The Nares Strait flow reversal continued at increased speed yesterday(11/7 flow +50% compared to 10/7) With 21.7km reversal flow speed recorded by Boey 7440 yesterday. (fastest daily flow recorded by Boey 7440) Thats a total 35km in 2 days, or in water volume terms Area of water : 1,330 km(squared) volume of water : 38km(width) X35km(length) x.4km(dept) = 532km(cubed) I like the analogy of plunger on a sink hole, I'm still trying to get a basic understanding of the strait hydro dynamics, lots of facters involved such as salinity, currents, tides, winds etc. One draft paper called 'Nares Strait Hydrography and Salinity Field From a Three-Year Moored Array' yet to be approved for publication in journal of geophysical research, is illuminating regarding the complex interaction of fresh water coming out of the basin and more saline deep water going in. http://www.earth.ox.ac.uk/~helenj/work/publications/Berit1.pdf I like the sink plunger analogy to describe the effect of the this flow reversal, causing increased turbulence in the Roberson channel, and the straits entrance, shifting and breaking up of multi-year land-fast ice and shelves. Sunday reverse flow - pin 17 to pin 18 http://www.bing.com/maps/#JnE9LjgyJTQwMjIwNSsrKystNjAlNDAyNzgzJTdlc3N0LjAlN2VwZy4xJmJiPTgyLjQ4NTkwNzgyMDgxMTQlN2UtNTUuMDk0OTA1NTE3NTc4MSU3ZTgxLjM5MjIzOTkwMTglN2UtNjcuNzczMTI4MTczODI4MQ==
Toggle Commented Jul 12, 2010 on What's happening here? at Arctic Sea Ice
i used html bold tags, but the closing tag was missing a backslash, resulting in two open bold tags.. this second close tag should sort it out. thanks for reposting on the relevant new blog entry. Bouy 7440 data for today should be out in 2 or 3 hours time - should be interesting to see if it exceeds the 14km reverse speed from yesterday.
nice anim as usual Neven, and curious timing. the ol saying springs to mind, great minds think alike. its looks like another 3 days of reverse flow if the Russians have it right http://www.aari.nw.ru/clgmi/forecast/show_drift.asp?fign=0&lang=0 indicates stronger reverse flow for today and tomorrow (10th,11th,12th), compared to yesterday reverse flow start. should be interesting to see its affect on the region.
Toggle Commented Jul 11, 2010 on What's happening here? at Arctic Sea Ice
blog comments are stuck on bold tag.. this should clear it
correction on 2010 Nares Strait predictions (old estimates).. > normal flow out : 480km2/day > estimate on amount of Out Flow - 190 days > total ice outflow over 2010 period - 91,200 now deduct any reverse flow days. note - reverse flow has a bigger impact on ice extent in Arctic basin then normal out flow at this time of year due to the pumping of 500km2 of warm water back into the basin region. how to quantify 'bigger impact' will be seen over coming days.
Andrew, I believe that large chuck off Alert is due to the flow reversal in the Nares Straits that started yesterday. http://www.bing.com/maps/?v=2&cp=82.042~-61.548&lvl=9&cid=4AF6474AAB468769!116&eo=0 The speed of reverse flow of much warmer water from the Straits back into the Arctic basin is 14km a day (point 16 to point 17). Each day this continues, I would expect significant melting within 30km radius from the mouth of the Straits, growing each day as roughly 500km2 area of water is pushed back into the Arctic. Alert is within 20km of the Straits entrance. and this is first time I've see a reverse flow this year(it may have occurred I just haven't spotted it, no buoy data to verify it) Nevan, over prior days, i've been pondering your prior query regarding historical flow, regarding historical flow, sorry about the delay I'm somewhat cautious on estimates of this nature, these figures are preliminary and based on my own basic knowledge and review of the data, so please don't use this as definitive data in any way. with that disclaimer.. ============= 2009 ============= – had 61 days (of ice flow) = 30k (km2) total flow though the straits (using linear daily flow rate of 480km2). Note: 2009 was somewhat unusual, the Straits were clear for a couple months before the ice started to flow, indicating that a lot ticker multi-year ice at the entrance didn't break and start to flow up until day 194. Compare that with 2010 ice flow started on day 100, 94 days earlier then last year. Ice Flow Start – day194 http://rapidfire.sci.gsfc.nasa.gov/subsets/?subset=Arctic_r03c03.2009194.terra.500m.jpg Ice Flow End – day255 http://rapidfire.sci.gsfc.nasa.gov/subsets/?subset=Arctic_r03c03.2009255.terra.500m.jpg ============= 2010 ============= Estimate of ice flow - 155 days = 99k (km2) Current Julian day: 190 - Est. 58k ice flow (compared to ~zero flow 2009 at this time) 2010 – 90 days (of ice flow), Ice Flow Start – day 100 http://rapidfire.sci.gsfc.nasa.gov/subsets/?subset=Arctic_r03c03.2010100.terra.500m.jpg Ice Flow End – ~day 255 Will the Flow End date be the same as 2009?, my own prediction is that this will be extended by at least a week due to the thinner ice now permeating in the Arctic basin around north of Greenland. It will be interesting to watch how this flow reversal will affect the region in the coming days, if it persists. another candidate for an short animation, I reckon, or am i being presumptuous?. The ice must flow.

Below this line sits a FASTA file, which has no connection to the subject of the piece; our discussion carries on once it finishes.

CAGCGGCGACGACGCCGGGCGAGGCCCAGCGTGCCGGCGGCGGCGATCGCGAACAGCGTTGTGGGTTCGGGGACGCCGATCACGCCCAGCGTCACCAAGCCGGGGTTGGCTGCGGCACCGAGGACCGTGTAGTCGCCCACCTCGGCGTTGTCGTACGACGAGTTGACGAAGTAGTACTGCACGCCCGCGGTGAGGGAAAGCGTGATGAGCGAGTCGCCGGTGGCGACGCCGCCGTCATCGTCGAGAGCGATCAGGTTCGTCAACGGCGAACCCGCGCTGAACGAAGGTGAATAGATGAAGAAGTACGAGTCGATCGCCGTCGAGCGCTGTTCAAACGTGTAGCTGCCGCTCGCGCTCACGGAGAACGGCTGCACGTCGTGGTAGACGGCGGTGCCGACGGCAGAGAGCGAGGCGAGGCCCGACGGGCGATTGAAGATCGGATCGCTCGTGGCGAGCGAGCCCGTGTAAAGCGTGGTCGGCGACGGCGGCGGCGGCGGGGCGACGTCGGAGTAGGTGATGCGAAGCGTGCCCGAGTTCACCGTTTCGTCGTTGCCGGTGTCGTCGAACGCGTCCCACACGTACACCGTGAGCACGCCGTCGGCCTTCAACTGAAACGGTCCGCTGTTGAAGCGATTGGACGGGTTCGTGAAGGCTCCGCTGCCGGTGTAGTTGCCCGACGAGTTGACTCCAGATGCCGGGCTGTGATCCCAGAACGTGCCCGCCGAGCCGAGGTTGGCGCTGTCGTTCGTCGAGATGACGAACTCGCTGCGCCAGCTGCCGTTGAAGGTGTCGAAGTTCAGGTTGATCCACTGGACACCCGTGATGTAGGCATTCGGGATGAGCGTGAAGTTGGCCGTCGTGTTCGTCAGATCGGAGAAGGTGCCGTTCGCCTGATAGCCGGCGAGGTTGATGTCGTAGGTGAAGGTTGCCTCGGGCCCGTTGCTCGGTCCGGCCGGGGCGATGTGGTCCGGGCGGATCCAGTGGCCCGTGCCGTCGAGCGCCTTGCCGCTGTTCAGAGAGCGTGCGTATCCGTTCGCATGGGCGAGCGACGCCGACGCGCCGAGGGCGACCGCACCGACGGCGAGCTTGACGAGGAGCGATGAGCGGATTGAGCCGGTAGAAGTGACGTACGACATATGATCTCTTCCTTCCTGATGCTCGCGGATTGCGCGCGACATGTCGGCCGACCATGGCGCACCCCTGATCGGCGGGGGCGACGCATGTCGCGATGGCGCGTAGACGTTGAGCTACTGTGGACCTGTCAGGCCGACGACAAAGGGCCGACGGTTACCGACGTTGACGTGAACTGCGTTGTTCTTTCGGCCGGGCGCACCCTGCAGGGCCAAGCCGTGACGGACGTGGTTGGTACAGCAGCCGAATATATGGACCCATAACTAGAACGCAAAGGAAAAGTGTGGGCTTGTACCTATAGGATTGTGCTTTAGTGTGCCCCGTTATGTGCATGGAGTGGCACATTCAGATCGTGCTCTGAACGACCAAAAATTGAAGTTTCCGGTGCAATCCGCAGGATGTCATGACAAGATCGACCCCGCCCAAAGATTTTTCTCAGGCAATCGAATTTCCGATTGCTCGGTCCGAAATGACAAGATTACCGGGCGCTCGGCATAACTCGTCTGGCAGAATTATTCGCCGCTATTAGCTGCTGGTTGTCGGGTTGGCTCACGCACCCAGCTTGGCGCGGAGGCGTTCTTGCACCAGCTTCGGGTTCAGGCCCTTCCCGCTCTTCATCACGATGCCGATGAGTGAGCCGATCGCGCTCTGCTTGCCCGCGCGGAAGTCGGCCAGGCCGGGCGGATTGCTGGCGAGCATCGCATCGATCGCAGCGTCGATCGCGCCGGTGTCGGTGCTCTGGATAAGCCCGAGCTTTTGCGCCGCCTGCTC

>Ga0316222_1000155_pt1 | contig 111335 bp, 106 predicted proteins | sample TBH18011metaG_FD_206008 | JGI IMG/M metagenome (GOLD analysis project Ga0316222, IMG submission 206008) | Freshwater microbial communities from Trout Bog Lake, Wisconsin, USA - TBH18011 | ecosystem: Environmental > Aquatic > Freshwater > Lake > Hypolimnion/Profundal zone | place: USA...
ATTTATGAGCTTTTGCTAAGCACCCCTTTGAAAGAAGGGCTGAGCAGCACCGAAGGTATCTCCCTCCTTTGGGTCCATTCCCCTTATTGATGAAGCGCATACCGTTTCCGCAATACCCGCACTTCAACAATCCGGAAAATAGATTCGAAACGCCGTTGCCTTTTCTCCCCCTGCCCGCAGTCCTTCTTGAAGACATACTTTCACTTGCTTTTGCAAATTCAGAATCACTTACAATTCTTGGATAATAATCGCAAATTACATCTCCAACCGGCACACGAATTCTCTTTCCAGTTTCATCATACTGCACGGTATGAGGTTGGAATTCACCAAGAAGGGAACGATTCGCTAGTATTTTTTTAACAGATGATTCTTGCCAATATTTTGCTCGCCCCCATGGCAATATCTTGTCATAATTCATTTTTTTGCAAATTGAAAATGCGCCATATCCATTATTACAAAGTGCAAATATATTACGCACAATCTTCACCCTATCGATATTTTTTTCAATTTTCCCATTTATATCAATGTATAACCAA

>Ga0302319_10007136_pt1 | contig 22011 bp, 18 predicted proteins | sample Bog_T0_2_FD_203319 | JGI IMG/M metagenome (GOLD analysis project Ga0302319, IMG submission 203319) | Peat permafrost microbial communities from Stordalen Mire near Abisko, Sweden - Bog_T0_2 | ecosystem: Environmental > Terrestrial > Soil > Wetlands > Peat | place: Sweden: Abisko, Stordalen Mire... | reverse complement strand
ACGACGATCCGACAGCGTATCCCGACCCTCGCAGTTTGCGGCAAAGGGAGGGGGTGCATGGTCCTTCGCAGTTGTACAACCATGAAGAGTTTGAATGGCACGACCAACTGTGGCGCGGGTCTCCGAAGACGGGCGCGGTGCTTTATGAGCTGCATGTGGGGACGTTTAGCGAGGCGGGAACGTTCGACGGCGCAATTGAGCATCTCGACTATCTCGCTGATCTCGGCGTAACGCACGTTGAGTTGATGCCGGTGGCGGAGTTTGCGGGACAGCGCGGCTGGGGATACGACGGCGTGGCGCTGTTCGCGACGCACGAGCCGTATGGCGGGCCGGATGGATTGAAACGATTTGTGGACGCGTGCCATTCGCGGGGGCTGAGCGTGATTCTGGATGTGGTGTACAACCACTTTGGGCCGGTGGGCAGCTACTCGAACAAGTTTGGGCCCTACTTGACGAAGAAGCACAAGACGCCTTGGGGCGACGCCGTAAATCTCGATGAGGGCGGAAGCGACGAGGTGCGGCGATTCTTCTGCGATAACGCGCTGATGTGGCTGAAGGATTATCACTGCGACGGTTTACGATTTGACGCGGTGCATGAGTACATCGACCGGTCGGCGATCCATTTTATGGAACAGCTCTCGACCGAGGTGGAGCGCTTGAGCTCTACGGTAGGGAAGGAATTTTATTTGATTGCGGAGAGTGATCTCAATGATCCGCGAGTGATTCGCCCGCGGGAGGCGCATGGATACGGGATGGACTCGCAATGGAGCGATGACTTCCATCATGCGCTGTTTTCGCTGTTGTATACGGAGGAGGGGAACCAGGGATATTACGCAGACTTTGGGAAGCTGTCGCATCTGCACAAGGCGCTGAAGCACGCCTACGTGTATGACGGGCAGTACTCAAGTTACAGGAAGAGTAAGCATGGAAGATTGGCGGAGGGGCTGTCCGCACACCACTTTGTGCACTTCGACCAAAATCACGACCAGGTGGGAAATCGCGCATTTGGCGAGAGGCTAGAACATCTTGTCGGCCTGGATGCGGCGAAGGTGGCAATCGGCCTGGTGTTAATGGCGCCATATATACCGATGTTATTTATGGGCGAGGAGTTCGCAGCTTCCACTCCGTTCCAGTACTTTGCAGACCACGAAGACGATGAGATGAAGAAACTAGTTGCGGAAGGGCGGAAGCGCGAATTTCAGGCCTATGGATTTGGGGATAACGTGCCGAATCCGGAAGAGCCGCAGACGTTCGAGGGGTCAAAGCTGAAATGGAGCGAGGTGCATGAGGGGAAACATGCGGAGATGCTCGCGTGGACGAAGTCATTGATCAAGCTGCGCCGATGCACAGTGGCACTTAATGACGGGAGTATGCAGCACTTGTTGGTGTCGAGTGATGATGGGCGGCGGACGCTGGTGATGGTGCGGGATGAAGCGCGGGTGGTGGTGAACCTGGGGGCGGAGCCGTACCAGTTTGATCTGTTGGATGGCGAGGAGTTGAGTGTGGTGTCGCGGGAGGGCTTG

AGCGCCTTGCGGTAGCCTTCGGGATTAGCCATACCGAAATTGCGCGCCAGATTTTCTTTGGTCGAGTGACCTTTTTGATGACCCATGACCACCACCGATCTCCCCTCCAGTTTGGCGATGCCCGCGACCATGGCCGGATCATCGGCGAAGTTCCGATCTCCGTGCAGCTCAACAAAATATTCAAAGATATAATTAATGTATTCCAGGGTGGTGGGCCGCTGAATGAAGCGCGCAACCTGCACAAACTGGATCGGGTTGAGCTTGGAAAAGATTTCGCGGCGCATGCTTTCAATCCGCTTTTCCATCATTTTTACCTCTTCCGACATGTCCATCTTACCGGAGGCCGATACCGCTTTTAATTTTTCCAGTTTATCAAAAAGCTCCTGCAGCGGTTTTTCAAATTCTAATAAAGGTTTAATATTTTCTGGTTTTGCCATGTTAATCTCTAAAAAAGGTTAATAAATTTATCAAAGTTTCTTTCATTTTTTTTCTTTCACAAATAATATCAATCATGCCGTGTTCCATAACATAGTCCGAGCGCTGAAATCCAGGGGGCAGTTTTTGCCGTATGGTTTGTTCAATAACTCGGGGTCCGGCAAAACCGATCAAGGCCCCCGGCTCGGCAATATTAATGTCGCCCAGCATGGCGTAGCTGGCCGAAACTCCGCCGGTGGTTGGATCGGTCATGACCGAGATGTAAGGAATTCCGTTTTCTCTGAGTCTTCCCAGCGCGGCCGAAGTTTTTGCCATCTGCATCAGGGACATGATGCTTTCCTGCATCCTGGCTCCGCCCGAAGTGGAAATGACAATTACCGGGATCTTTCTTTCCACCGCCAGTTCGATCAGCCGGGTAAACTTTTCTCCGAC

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Jul 11, 2010